Poly(3,4-ethylenedioxythiophene)-Modified Electrodes for Microfluidics Pumping with Redox-Magnetohydrodynamics: Improving Compatibility for Broader Applications by Eliminating Addition of Redox Species to Solution

by Nash, Christena K.; Fritsch, Ingrid

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A new approach using electrodes modified with poly(3,4-ethylenedioxythiophene) (PEDOT) was implemented to perform redox-magnetohydrodynamics (MHD) microfluidics and eliminate the need to add redox species to solution,. thus removing interferences with detection, sample, and reagents for lab-on-a-chip applications. This accomplishment not only retains the unique properties of redox-MHD pumping (i.e., programmable fluid speeds and flow patterns without the need for side walls, horizontal flat flow profiles, looping flow, no electrode corrosion, and no bubble formation), but also achieves a wider sustainable voltage range and currents that can be as much as 7+ times higher (and therefore correspondingly higher velocities) than in past studies involving unmodified electrodes and redox species in solution. PEDOT, a conducting polymer that has been shown to exhibit low cytotoxicity, was electropolymerized on microband gold electrodes (25 mm long x103 mu m wide). A cell (325 mu L) with distant side walls was formed by placing a 620 mu m thick poly(dimethylsiloxane), PDMS, gasket with an opening of 3.2 cm X 1.5 cm on the chip, and a glass slide lid prevented evaporation. A 0.37 T magnet under the chip generated a magnetic field perpendicular to the chip surface. The cell was filled with 0.095 M NaCl electrolyte containing 10 mu m polystyrene beads to visualize and quantify fluid flow using optical video microscopy. Fluid speeds of 590 mu m s(-1) were observed immediately after applying a potential step. A linear relationship between applied electronic current and fluid velocity was shown. Vertical flow profiles under applied current conditions were curved, with a weak parabolic fit.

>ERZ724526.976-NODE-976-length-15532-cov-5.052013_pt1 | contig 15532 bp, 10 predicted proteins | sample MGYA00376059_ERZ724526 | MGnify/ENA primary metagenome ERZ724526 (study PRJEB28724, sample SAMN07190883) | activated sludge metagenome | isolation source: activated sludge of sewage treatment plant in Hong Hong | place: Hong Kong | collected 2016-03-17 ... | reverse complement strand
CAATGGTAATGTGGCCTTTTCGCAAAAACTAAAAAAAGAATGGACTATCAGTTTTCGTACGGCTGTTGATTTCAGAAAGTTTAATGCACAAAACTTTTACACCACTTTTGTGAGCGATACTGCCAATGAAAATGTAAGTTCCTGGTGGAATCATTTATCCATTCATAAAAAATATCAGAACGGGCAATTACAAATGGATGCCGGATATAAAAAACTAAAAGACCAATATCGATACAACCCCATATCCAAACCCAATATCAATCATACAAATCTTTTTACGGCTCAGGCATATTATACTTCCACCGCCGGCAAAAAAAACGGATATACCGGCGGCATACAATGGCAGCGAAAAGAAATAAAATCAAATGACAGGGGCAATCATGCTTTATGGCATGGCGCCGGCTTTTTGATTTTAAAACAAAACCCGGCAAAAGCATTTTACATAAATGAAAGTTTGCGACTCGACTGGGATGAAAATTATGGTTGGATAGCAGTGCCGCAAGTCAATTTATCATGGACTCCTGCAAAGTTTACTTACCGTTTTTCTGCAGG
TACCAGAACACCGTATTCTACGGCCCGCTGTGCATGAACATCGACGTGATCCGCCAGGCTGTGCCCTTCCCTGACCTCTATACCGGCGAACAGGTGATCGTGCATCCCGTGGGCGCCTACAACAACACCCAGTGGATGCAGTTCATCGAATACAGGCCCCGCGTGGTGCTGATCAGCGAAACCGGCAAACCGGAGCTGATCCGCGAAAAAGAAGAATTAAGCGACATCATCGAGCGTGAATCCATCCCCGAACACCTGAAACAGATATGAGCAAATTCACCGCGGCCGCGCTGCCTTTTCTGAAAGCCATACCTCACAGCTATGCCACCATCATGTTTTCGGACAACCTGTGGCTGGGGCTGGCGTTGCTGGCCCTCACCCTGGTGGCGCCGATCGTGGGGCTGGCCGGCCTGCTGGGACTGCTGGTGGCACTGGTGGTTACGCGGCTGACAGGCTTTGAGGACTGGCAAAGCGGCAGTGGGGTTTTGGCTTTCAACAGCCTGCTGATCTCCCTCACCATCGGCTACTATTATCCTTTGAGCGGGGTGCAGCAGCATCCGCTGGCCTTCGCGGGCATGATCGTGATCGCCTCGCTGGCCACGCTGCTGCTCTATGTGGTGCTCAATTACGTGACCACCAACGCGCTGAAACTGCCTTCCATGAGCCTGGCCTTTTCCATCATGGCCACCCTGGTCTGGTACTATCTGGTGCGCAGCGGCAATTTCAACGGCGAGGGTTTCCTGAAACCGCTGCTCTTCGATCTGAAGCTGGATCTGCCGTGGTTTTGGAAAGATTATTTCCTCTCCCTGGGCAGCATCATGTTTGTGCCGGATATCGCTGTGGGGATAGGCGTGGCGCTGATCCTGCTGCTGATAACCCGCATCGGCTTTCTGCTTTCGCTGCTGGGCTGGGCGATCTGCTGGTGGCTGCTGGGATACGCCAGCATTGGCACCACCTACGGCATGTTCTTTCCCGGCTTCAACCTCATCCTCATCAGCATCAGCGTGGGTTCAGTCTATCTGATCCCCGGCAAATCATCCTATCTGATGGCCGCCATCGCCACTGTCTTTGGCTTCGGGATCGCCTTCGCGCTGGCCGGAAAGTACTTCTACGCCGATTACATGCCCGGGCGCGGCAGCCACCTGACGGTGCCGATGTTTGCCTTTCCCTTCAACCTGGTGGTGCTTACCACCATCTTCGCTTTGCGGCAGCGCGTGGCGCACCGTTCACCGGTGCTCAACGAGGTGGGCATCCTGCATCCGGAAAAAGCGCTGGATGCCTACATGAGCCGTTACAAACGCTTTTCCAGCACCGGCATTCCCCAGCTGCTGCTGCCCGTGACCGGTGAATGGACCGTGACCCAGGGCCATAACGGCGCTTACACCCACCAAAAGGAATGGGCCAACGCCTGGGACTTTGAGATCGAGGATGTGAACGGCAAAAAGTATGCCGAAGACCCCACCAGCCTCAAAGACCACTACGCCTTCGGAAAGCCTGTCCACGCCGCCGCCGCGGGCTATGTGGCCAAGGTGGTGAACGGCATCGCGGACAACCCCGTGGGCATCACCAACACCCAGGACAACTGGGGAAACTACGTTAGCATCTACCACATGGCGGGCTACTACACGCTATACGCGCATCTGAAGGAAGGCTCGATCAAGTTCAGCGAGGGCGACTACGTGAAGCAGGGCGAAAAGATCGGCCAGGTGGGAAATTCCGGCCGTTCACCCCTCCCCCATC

Journal
Analytical Chemistry
Volume
88
Issue
3
Year
2016
Start Page
1601
ISBN/ISSN
0003-2700
DOI
10.1021/acs.analchem.5b03182